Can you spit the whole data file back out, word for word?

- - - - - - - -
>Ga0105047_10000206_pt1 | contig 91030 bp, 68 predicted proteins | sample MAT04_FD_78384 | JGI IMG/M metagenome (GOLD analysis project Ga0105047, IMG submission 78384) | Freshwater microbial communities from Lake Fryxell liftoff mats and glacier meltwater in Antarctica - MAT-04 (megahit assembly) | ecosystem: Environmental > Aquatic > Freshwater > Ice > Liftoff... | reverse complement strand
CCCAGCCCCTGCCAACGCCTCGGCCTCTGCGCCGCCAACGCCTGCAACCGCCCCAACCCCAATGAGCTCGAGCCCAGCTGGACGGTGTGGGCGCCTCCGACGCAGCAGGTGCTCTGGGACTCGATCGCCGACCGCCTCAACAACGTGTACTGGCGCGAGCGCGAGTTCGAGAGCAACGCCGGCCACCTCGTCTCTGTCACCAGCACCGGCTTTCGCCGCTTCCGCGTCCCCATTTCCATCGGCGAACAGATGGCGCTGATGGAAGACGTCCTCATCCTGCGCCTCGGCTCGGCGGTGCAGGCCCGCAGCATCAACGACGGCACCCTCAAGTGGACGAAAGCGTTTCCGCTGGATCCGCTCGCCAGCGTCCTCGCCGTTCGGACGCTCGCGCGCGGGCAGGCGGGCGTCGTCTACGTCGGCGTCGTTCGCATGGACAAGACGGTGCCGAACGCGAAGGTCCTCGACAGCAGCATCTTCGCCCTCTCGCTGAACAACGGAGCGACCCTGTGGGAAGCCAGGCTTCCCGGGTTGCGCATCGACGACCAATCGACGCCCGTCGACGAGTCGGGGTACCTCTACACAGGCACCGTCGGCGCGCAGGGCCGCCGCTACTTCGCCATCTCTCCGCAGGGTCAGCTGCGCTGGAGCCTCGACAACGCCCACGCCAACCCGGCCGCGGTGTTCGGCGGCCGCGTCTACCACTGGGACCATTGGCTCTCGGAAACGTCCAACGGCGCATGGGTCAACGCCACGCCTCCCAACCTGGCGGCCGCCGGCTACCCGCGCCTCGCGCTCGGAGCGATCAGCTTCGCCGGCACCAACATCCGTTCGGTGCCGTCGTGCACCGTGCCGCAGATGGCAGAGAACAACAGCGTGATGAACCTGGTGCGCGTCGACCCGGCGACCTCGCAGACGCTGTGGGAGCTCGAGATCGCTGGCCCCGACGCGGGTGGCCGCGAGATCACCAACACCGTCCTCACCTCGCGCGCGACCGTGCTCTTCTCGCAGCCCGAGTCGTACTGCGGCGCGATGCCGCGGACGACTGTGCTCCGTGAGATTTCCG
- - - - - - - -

>Ga0105047_10000206_pt1 | contig 91030 bp, 68 predicted proteins | sample MAT04_FD_78384 | JGI IMG/M metagenome (GOLD analysis project Ga0105047, IMG submission 78384) | Freshwater microbial communities from Lake Fryxell liftoff mats and glacier meltwater in Antarctica - MAT-04 (megahit assembly) | ecosystem: Environmental > Aquatic > Freshwater > Ice > Liftoff... | reverse complement strand
CCCAGCCCCTGCCAACGCCTCGGCCTCTGCGCCGCCAACGCCTGCAACCGCCCCAACCCCAATGAGCTCGAGCCCAGCTGGACGGTGTGGGCGCCTCCGACGCAGCAGGTGCTCTGGGACTCGATCGCCGACCGCCTCAACAACGTGTACTGGCGCGAGCGCGAGTTCGAGAGCAACGCCGGCCACCTCGTCTCTGTCACCAGCACCGGCTTTCGCCGCTTCCGCGTCCCCATTTCCATCGGCGAACAGATGGCGCTGATGGAAGACGTCCTCATCCTGCGCCTCGGCTCGGCGGTGCAGGCCCGCAGCATCAACGACGGCACCCTCAAGTGGACGAAAGCGTTTCCGCTGGATCCGCTCGCCAGCGTCCTCGCCGTTCGGACGCTCGCGCGCGGGCAGGCGGGCGTCGTCTACGTCGGCGTCGTTCGCATGGACAAGACGGTGCCGAACGCGAAGGTCCTCGACAGCAGCATCTTCGCCCTCTCGCTGAACAACGGAGCGACCCTGTGGGAAGCCAGGCTTCCCGGGTTGCGCATCGACGACCAATCGACGCCCGTCGACGAGTCGGGGTACCTCTACACAGGCACCGTCGGCGCGCAGGGCCGCCGCTACTTCGCCATCTCTCCGCAGGGTCAGCTGCGCTGGAGCCTCGACAACGCCCACGCCAACCCGGCCGCGGTGTTCGGCGGCCGCGTCTACCACTGGGACCATTGGCTCTCGGAAACGTCCAACGGCGCATGGGTCAACGCCACGCCTCCCAACCTGGCGGCCGCCGGCTACCCGCGCCTCGCGCTCGGAGCGATCAGCTTCGCCGGCACCAACATCCGTTCGGTGCCGTCGTGCACCGTGCCGCAGATGGCAGAGAACAACAGCGTGATGAACCTGGTGCGCGTCGACCCGGCGACCTCGCAGACGCTGTGGGAGCTCGAGATCGCTGGCCCCGACGCGGGTGGCCGCGAGATCACCAACACCGTCCTCACCTCGCGCGCGACCGTGCTCTTCTCGCAGCCCGAGTCGTACTGCGGCGCGATGCCGCGGACGACTGTGCTCCGTGAGATTTCCG